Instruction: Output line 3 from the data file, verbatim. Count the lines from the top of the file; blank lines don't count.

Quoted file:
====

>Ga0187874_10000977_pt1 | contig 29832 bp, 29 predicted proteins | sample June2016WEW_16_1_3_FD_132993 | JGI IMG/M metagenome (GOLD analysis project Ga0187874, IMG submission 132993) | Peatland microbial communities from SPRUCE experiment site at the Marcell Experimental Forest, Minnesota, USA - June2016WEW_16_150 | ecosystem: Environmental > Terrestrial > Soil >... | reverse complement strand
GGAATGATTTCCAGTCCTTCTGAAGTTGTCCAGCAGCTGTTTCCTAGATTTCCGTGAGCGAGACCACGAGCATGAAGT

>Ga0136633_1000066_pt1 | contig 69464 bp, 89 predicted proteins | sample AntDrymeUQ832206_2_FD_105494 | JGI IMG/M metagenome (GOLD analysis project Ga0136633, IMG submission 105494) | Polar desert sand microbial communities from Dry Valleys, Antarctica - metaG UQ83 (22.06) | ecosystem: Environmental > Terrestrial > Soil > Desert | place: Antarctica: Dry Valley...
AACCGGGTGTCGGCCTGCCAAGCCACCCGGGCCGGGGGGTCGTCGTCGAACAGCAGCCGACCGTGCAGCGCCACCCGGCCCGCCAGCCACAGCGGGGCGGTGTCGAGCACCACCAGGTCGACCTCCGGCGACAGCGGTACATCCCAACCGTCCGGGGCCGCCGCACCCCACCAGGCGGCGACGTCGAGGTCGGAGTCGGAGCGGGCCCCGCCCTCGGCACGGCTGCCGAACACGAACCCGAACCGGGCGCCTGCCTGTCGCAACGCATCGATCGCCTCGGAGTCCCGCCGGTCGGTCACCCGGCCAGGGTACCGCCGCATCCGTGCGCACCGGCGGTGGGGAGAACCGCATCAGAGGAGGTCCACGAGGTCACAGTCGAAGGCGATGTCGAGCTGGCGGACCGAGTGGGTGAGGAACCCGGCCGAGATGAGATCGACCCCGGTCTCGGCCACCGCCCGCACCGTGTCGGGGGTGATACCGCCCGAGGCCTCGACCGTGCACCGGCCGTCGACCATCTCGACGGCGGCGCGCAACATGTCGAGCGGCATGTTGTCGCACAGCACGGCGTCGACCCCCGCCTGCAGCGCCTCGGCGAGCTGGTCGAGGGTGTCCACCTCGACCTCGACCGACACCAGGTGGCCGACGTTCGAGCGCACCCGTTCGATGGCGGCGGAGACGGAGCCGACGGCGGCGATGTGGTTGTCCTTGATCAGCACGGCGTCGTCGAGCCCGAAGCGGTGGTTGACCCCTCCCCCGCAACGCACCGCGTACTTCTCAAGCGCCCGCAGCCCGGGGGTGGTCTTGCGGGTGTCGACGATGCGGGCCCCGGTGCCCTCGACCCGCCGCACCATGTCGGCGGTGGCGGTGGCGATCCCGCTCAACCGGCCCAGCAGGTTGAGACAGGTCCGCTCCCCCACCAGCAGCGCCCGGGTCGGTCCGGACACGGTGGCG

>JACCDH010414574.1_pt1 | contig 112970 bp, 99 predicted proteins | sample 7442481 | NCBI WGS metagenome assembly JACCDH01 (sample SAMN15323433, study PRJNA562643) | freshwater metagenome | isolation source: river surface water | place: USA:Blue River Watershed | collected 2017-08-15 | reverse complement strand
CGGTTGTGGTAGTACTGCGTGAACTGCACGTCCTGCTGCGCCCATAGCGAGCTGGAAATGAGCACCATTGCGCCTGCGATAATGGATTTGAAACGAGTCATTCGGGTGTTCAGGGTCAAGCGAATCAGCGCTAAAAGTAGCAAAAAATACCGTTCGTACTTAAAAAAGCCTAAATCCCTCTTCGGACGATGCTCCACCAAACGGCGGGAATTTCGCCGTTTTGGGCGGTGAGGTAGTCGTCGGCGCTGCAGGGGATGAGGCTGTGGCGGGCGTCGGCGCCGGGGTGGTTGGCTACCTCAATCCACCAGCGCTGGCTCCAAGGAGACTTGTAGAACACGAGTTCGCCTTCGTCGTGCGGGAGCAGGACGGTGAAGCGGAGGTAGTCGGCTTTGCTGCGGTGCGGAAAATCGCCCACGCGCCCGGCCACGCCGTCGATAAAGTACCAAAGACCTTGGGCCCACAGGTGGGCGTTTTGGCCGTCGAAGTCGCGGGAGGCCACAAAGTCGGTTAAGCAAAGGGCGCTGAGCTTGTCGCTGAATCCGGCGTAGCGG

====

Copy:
>Ga0136633_1000066_pt1 | contig 69464 bp, 89 predicted proteins | sample AntDrymeUQ832206_2_FD_105494 | JGI IMG/M metagenome (GOLD analysis project Ga0136633, IMG submission 105494) | Polar desert sand microbial communities from Dry Valleys, Antarctica - metaG UQ83 (22.06) | ecosystem: Environmental > Terrestrial > Soil > Desert | place: Antarctica: Dry Valley...